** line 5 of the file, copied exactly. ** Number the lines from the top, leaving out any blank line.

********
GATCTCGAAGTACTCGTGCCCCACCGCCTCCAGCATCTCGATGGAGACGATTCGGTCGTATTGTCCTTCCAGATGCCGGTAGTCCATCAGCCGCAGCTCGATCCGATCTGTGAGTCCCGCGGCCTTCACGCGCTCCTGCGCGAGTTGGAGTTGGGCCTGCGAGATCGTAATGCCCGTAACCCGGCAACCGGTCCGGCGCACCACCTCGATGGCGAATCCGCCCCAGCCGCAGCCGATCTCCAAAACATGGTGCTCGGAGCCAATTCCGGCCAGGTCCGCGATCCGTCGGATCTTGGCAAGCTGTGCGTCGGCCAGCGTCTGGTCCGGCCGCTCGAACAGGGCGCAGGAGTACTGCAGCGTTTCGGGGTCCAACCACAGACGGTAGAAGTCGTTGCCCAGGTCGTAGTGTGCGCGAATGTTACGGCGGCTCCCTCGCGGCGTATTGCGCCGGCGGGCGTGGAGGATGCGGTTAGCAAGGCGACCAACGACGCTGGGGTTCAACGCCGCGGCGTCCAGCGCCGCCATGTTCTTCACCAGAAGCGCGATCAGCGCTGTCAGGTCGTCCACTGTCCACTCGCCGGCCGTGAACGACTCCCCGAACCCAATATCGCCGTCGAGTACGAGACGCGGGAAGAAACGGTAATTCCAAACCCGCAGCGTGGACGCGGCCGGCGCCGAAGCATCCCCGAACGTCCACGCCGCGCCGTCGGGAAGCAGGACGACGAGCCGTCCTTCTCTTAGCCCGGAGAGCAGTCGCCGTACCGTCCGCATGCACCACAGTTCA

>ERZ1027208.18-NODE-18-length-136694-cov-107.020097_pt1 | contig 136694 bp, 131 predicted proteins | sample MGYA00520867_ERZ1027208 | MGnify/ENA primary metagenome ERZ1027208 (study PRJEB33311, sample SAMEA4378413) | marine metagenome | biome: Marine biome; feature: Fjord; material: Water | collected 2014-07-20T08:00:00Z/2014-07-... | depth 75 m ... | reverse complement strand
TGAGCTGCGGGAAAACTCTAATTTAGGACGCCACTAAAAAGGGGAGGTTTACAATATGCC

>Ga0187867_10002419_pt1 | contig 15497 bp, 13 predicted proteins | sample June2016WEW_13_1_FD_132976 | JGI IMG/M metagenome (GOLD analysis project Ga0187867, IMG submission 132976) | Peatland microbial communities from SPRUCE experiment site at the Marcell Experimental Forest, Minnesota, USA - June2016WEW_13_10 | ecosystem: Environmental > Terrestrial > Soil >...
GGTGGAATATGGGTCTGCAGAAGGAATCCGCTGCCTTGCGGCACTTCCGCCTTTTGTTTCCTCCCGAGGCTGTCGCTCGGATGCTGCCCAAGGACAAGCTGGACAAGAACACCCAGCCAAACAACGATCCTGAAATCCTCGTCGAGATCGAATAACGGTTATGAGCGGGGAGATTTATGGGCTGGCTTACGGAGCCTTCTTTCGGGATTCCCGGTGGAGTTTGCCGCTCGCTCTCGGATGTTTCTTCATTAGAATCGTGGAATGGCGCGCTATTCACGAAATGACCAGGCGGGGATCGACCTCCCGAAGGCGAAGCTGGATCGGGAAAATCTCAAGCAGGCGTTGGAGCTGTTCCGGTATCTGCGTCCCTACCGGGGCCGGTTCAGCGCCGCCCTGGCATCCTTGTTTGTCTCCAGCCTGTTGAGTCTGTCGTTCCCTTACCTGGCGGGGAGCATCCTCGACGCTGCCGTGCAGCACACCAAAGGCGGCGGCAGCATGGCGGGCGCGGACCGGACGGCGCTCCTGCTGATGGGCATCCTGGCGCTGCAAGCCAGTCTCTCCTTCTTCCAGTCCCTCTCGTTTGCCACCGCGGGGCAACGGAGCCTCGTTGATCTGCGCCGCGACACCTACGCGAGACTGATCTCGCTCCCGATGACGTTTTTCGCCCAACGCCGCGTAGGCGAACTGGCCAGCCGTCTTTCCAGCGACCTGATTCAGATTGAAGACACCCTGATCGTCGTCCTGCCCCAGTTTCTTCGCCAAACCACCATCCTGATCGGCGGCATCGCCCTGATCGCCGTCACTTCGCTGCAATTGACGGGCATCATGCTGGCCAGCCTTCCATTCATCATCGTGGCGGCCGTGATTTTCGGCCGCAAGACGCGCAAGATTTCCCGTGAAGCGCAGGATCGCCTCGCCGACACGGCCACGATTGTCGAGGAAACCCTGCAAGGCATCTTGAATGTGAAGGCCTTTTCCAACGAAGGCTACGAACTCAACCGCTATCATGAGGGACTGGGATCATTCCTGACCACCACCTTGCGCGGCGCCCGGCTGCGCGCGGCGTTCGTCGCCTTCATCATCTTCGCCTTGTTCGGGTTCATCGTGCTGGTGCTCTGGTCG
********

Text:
GGTGGAATATGGGTCTGCAGAAGGAATCCGCTGCCTTGCGGCACTTCCGCCTTTTGTTTCCTCCCGAGGCTGTCGCTCGGATGCTGCCCAAGGACAAGCTGGACAAGAACACCCAGCCAAACAACGATCCTGAAATCCTCGTCGAGATCGAATAACGGTTATGAGCGGGGAGATTTATGGGCTGGCTTACGGAGCCTTCTTTCGGGATTCCCGGTGGAGTTTGCCGCTCGCTCTCGGATGTTTCTTCATTAGAATCGTGGAATGGCGCGCTATTCACGAAATGACCAGGCGGGGATCGACCTCCCGAAGGCGAAGCTGGATCGGGAAAATCTCAAGCAGGCGTTGGAGCTGTTCCGGTATCTGCGTCCCTACCGGGGCCGGTTCAGCGCCGCCCTGGCATCCTTGTTTGTCTCCAGCCTGTTGAGTCTGTCGTTCCCTTACCTGGCGGGGAGCATCCTCGACGCTGCCGTGCAGCACACCAAAGGCGGCGGCAGCATGGCGGGCGCGGACCGGACGGCGCTCCTGCTGATGGGCATCCTGGCGCTGCAAGCCAGTCTCTCCTTCTTCCAGTCCCTCTCGTTTGCCACCGCGGGGCAACGGAGCCTCGTTGATCTGCGCCGCGACACCTACGCGAGACTGATCTCGCTCCCGATGACGTTTTTCGCCCAACGCCGCGTAGGCGAACTGGCCAGCCGTCTTTCCAGCGACCTGATTCAGATTGAAGACACCCTGATCGTCGTCCTGCCCCAGTTTCTTCGCCAAACCACCATCCTGATCGGCGGCATCGCCCTGATCGCCGTCACTTCGCTGCAATTGACGGGCATCATGCTGGCCAGCCTTCCATTCATCATCGTGGCGGCCGTGATTTTCGGCCGCAAGACGCGCAAGATTTCCCGTGAAGCGCAGGATCGCCTCGCCGACACGGCCACGATTGTCGAGGAAACCCTGCAAGGCATCTTGAATGTGAAGGCCTTTTCCAACGAAGGCTACGAACTCAACCGCTATCATGAGGGACTGGGATCATTCCTGACCACCACCTTGCGCGGCGCCCGGCTGCGCGCGGCGTTCGTCGCCTTCATCATCTTCGCCTTGTTCGGGTTCATCGTGCTGGTGCTCTGGTCG